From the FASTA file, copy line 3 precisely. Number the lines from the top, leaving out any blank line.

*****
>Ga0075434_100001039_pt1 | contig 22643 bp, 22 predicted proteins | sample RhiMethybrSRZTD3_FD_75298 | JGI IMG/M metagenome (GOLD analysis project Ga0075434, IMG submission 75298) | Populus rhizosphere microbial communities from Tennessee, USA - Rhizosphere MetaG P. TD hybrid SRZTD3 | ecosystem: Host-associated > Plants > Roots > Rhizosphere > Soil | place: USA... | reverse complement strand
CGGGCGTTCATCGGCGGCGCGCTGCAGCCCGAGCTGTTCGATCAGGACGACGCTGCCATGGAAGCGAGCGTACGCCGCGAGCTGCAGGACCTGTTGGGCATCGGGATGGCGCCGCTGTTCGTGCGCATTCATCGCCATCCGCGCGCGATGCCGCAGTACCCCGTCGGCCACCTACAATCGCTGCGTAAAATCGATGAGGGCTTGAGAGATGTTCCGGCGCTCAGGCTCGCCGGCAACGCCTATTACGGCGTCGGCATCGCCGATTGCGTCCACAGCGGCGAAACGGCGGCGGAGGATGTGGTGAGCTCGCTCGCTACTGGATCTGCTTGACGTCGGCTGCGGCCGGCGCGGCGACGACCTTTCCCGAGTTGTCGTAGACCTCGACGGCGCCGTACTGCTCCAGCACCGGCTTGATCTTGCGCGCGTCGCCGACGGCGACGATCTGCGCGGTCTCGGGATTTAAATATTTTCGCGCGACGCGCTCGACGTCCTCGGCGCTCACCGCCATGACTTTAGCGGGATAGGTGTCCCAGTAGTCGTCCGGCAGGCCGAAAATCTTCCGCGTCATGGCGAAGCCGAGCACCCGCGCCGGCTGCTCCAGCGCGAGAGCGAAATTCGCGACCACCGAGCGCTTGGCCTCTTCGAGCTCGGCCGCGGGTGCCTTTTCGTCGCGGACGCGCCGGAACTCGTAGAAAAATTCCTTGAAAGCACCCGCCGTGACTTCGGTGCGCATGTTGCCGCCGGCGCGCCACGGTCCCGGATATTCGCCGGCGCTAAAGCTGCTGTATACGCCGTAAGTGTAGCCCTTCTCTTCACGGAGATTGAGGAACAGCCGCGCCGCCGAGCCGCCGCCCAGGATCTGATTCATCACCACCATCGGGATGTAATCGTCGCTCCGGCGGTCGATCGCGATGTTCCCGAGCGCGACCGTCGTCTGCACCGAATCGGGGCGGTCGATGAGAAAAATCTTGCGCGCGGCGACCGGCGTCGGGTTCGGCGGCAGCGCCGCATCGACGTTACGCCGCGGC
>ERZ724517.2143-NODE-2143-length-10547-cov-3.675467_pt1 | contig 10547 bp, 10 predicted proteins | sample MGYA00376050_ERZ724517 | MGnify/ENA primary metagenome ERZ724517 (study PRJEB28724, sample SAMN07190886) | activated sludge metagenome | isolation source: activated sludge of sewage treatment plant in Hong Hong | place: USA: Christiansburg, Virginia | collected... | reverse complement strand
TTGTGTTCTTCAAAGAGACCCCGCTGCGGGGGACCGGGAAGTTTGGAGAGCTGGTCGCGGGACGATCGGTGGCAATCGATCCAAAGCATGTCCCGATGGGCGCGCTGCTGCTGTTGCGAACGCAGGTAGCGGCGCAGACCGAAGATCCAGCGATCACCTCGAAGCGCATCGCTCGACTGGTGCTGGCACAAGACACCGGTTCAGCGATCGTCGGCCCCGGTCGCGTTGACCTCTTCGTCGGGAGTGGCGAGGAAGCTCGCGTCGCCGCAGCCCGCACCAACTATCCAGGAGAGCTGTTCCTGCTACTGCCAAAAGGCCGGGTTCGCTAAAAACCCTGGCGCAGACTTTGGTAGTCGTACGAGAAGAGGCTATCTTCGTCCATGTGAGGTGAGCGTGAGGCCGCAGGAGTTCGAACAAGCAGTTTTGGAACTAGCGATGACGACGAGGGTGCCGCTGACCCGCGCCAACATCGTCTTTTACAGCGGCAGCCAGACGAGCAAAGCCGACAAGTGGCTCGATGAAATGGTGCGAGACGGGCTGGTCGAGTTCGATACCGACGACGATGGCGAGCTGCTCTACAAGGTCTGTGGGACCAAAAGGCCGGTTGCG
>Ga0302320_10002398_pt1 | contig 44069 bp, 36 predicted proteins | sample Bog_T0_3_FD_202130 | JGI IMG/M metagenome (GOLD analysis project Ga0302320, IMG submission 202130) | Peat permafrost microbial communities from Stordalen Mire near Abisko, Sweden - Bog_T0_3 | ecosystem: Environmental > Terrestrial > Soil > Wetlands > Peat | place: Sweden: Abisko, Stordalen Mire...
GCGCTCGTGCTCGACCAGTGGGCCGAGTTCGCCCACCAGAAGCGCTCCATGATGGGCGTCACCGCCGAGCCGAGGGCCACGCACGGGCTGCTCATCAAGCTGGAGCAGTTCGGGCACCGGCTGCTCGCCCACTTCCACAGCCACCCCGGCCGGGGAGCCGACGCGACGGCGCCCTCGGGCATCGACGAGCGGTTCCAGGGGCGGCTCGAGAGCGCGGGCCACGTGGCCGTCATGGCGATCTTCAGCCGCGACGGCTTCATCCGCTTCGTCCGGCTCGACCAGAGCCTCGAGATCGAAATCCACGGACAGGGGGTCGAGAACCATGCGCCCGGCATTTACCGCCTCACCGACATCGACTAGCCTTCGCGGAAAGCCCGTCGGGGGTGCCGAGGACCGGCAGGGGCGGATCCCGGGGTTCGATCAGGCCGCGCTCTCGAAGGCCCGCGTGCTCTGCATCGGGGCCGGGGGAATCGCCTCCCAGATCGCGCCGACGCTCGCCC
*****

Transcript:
>ERZ724517.2143-NODE-2143-length-10547-cov-3.675467_pt1 | contig 10547 bp, 10 predicted proteins | sample MGYA00376050_ERZ724517 | MGnify/ENA primary metagenome ERZ724517 (study PRJEB28724, sample SAMN07190886) | activated sludge metagenome | isolation source: activated sludge of sewage treatment plant in Hong Hong | place: USA: Christiansburg, Virginia | collected... | reverse complement strand